If you’re inclined to revert to “old tricks” and focus only on the order of words and punctuation of the written word and not consider the affordances of electronic text, this “would be as inadequate as insisting that painting consists only of shapes and ruling out of bounds color, texture, composition, perspective, etc.” (Hayles, 2003, p. 267). In other words, don’t forget to attend to qualities such as color, font size, shape, page placement, and interactivity when thinking about electronic text.
Given that you’ve intentionally chosen to create a digital portfolio, remember to present information in ways beyond text, perhaps creating a visual story. And, since Nielson found that users often don’t read text thoroughly, consider these ideas for rich content presentation.
Granted, academics are the audience of your portfolio, who presumably like to read. However, given the demands of academia, especially in the recent years of budget cuts where people are doing more with less, an infographic  may be the most apt representation for elements of your portfolio. An infographic can be used to display various types of visual information:
- A timeline of scholarly work
- A graph of course evaluations
- A flow chart of your service
- A word cloud of student comments
- An illustration of professional growth
Free tools for creating infographics can be found here .
If an infographic doesn’t fit your work, perhaps a movie more suitably demonstrates your excellence. For instance, describing a teaching scenario in text only goes so far, but with easy access to recording and editing devices, consider capturing and annotating your teaching in a video. With a little creativity, Camtasia , Jing , iMovie , and MovieMaker  all offer potential methods for annotating video.
While we often read faster than we listen, might a radio show or recording deliver your message effectively? Have you composed a series of podcasts for your classes that you want to showcase? GarageBand  and Audacity  make creating podcasts simple.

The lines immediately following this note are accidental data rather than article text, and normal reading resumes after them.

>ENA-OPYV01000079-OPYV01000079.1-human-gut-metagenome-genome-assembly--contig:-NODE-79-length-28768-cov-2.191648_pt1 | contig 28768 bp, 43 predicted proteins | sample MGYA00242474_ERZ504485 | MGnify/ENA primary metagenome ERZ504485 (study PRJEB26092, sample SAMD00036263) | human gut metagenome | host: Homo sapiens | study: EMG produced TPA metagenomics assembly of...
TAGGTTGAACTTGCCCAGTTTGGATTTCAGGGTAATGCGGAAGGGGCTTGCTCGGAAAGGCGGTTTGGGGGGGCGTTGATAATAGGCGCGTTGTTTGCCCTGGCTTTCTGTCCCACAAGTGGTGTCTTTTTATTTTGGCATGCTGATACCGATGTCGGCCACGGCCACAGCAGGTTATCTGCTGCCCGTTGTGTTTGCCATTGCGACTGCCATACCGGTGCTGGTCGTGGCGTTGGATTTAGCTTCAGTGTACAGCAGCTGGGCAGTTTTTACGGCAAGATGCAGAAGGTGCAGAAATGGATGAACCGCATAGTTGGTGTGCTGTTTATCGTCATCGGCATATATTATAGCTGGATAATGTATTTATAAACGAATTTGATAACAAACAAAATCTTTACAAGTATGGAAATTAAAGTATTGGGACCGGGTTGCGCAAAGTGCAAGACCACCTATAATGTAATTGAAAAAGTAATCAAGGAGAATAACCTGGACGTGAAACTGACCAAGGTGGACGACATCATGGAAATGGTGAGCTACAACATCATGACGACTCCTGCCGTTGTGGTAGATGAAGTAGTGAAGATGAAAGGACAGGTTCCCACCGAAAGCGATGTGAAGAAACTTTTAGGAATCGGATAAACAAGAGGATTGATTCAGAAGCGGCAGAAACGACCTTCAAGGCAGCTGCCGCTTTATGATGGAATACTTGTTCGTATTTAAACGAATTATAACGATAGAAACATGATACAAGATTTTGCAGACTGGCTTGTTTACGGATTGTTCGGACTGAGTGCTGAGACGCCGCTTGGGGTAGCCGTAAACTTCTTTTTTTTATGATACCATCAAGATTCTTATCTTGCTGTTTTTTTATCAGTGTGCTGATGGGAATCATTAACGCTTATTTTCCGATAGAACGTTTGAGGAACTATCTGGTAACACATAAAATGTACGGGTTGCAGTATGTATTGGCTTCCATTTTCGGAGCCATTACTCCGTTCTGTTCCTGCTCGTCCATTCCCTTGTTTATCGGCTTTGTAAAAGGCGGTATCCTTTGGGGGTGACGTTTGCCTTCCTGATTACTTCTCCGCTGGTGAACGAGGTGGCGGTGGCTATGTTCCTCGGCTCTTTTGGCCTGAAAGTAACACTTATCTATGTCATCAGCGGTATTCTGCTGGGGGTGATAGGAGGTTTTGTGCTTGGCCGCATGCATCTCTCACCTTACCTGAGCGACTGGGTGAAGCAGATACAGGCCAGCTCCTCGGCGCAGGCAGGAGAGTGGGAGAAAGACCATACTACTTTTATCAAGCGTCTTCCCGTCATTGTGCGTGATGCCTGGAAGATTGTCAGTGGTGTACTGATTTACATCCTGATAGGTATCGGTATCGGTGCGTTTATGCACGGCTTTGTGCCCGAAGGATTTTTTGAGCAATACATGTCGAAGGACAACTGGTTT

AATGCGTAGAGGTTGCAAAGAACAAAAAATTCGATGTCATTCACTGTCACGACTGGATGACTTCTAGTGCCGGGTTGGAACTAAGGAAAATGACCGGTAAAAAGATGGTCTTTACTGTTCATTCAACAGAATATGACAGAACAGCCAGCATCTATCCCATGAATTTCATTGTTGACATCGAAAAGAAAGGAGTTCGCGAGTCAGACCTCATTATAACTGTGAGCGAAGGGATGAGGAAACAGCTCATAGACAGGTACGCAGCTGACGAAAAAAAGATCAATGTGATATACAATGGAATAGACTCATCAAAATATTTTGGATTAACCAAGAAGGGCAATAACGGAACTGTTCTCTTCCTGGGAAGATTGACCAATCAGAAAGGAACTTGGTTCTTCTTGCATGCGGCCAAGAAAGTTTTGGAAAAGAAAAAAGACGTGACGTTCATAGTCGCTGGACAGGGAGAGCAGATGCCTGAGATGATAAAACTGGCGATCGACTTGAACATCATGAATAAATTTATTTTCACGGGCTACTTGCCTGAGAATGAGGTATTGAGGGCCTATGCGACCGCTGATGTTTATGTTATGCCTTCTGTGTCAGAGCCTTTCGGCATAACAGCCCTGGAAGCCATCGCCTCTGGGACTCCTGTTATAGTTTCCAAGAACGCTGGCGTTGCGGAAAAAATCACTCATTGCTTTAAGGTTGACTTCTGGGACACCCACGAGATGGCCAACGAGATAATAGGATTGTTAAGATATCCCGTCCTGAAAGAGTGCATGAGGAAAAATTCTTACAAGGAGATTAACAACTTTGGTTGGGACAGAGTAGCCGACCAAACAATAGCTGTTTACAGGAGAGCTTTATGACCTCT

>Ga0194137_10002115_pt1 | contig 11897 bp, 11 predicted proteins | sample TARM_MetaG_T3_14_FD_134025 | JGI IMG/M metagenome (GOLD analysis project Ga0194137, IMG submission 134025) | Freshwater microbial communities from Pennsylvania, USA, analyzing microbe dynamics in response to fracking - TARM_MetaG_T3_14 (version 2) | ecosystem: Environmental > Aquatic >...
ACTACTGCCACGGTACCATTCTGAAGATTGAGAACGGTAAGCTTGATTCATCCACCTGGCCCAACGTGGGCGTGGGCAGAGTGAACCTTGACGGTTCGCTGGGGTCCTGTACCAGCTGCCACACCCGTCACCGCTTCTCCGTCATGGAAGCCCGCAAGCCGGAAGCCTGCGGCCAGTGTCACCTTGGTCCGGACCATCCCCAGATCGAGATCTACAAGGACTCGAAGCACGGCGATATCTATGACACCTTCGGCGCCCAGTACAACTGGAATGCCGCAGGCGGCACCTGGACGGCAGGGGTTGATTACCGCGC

Given that creating a professional portfolio can be stressful and highly academic, don’t forget to have some fun and celebrate your accomplishments. If you’re feeling a little zany in this process and your reviewers are open to a bit of humor, you might even create a talking avatar using a tool like Voki . (Comments expected on this one – bring ‘em on.)
Remember: since content may be represented in a multitude of ways, always consider a few questions: First, is the medium the most appropriate way to demonstrate my information? Second, will my reviewers be able to access the content on all types of platforms?
While we have proposed a sequence of steps in this essay, just as a user may bounce around in your website and take a nonlinear path, creating your website may not be as sequential as we have proposed and could require you to revisit your navigation or modify your interface once you start adding rich content.
So there you have it: our suggestions for assessing potential digital platforms, designing an effective interface for reviewers, and implementing your plan for presenting compelling evidence of your teaching, service, and scholarship using a dynamic, robust environment.
Does this sound too untraditional and nonacademic?
Remember that the emotional, social, and political blocks we have about representing academic material are normal. But take heed: if your reviewers tend to have these mental blocks, then this may not be the time to move to a professional digital portfolio.
On the other hand, considering that our students have been creating electronic portfolios for years, and that many faculty are experimenting with teaching portfolios, perhaps it’s time to join the riders near the front of the pack and become an innovator.
If you and your reviewers are seriously considering new literacies, then chart your course, and show and tell your story digitally.
Break out of the pack and strive for the yellow jersey.
Paula Dagnon is an assistant professor of education at Western Washington University, in Bellingham, Wash. Karen Hoelscher is professor of education at Western Washington.